My First Grunion Run

img_0399I’ve lived here my whole life and for months I’ve been planning my very first grunion run.  Grunion are small fish that spawn along Southern California beaches right around the full moon.  They spawn for about four days in the sand along the shore. I’ve never seen it before and I’ve heard it’s pretty amazing.

I took my usual route from work to the Pacific Ocean.  The day was warm and beautiful in Burbank, but once I started driving through Brentwood, the marine layer was visible.  It was dense and I knew there was no way I’d get a beautiful sunset, so I walked to the Promenade for dinner.  On my way back to the pier, there were a few boys walking behind me and cat calling me.  It’s been years since I was treated like an adolescent and not someone’s mom, so I ignored it and laughed to myself a little.

In hindsight, the problem was because I was ignoring them.  My music is loud and generally enough to dissuade anyone that hasn’t made eye contact, but they were persistent enough to act like monkeys  around me. I was having a kid free night and not in the mood to mother someone else’s kids, so I ignored their friendliness and allowed it to become mocking aggression and cat calls that are supposed to make me feel flattered because sometimes men don’t know any better.  I generally do know what I look like and didn’t need the description through their eyes, as amusing as it might have been for them.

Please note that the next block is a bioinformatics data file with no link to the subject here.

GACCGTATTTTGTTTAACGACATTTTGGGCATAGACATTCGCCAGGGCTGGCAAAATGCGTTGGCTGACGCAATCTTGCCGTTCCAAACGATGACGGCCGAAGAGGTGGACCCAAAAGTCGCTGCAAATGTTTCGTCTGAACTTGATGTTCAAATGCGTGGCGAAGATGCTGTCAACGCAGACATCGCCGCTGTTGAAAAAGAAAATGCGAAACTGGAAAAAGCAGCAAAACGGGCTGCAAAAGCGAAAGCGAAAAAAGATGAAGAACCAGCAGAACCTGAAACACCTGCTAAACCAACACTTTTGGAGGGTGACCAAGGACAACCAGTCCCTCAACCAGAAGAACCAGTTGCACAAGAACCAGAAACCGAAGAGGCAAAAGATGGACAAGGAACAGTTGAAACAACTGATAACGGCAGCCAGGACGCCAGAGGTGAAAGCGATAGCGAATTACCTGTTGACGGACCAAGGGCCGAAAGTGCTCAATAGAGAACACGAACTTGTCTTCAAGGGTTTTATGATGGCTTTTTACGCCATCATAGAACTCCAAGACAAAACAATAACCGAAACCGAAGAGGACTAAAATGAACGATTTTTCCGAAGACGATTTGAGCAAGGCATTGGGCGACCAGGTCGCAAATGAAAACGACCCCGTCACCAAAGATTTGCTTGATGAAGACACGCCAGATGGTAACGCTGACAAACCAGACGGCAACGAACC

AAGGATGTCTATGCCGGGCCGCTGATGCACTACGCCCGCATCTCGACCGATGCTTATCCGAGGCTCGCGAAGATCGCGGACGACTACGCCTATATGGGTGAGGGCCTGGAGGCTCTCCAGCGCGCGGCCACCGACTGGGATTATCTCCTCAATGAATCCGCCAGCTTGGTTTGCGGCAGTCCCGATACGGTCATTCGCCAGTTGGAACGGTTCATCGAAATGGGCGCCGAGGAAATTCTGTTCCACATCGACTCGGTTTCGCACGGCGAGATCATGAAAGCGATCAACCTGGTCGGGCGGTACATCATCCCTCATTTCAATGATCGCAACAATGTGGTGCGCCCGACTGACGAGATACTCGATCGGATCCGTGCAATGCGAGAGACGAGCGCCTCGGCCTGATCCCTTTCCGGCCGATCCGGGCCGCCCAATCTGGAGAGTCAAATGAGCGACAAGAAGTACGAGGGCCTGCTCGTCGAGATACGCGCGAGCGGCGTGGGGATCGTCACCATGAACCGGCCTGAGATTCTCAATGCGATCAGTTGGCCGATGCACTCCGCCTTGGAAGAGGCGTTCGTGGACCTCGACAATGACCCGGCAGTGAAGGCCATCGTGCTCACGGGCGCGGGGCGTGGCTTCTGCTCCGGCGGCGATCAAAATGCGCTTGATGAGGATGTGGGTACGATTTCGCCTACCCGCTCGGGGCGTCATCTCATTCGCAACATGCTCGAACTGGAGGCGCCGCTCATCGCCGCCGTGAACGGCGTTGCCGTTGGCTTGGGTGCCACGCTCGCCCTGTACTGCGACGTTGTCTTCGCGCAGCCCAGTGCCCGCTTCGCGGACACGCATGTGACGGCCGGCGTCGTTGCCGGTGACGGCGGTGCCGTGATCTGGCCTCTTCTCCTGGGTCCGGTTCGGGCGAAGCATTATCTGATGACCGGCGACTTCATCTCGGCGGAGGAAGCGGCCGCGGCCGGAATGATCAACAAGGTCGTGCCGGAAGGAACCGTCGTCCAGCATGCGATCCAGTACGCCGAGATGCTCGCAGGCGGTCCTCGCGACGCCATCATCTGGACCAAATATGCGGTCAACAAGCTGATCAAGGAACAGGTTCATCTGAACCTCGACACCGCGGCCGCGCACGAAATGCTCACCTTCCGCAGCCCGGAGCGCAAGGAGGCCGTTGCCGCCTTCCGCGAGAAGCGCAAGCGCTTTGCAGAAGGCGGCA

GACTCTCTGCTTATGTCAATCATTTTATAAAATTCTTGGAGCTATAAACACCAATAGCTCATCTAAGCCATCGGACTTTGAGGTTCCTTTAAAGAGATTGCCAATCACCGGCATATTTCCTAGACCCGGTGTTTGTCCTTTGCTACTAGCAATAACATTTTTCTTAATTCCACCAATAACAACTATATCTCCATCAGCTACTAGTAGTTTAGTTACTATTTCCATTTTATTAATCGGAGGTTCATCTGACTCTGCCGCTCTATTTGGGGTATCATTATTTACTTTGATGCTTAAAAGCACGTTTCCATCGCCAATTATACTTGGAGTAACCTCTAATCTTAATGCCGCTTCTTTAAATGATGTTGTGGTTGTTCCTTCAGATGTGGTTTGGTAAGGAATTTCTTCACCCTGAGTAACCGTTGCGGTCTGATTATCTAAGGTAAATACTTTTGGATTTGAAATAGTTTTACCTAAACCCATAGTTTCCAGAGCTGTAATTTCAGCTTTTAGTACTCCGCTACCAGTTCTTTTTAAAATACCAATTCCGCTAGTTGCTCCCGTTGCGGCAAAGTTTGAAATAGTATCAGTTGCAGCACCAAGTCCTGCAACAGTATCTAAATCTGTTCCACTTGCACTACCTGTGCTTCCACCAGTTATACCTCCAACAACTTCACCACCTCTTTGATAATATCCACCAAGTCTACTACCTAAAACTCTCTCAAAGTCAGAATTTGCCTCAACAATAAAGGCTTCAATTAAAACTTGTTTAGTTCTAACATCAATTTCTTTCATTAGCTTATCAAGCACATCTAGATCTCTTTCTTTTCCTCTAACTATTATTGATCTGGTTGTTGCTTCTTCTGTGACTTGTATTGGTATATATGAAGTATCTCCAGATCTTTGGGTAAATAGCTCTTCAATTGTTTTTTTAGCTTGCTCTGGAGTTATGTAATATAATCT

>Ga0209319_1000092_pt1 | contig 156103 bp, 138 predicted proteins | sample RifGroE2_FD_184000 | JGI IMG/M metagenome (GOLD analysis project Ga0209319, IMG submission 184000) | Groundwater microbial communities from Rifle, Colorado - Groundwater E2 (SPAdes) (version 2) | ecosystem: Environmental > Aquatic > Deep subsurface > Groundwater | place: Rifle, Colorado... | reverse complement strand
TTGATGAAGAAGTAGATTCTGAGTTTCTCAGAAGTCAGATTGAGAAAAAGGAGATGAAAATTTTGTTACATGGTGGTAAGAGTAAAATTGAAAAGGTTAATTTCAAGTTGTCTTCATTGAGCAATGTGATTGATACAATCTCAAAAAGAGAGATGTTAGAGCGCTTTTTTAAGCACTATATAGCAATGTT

Ideally, grunion like darker beaches with fewer people, but my beach trips are solo trips and for safety, I figured a more populated beach with ferris wheel lighting would be best.  I had about an hour until the run window started at 10:22 so I swapped my purse for my folding chair that is at home in my trunk and started across the sand.  I actually keep a high and low tide calendar in the car. The farther away from the ferris wheel I walked, there were more couples dotting the sand like a minefield of “get a room.”  I was excited about fish porn, not people porn.

I found a quiet spot and sat in my chair with music in my ears and singing loudly enough to the ocean that people within earshot probably thought I was drunk or crazy.  As high tide began to reach toward me, I jumped up at least three times, laughing that I was able to run away from water.  (It’s the little things.)  I was also chatting with a guy that didn’t work out into anything more than friendship.  He’s fun to keep around because he keeps me laughing. We texted about the fact that I didn’t bring extra clothes and wet denim is uncomfortable.  I considered the idea of driving in my underwear but I haven’t done that since I was a teenager and I wouldn’t want to have to explain that to a police officer. I’m not sure I could still get out of a ticket. I’m also not sure if it’s illegal. I once had a friendship with a cop that showed me crack wrapped up in tissue paper and told me that peeling labels off of beer bottles or nail biting were signs of sexual frustration.  I don’t remember why that friendship didn’t last, but I think I still came out the winner.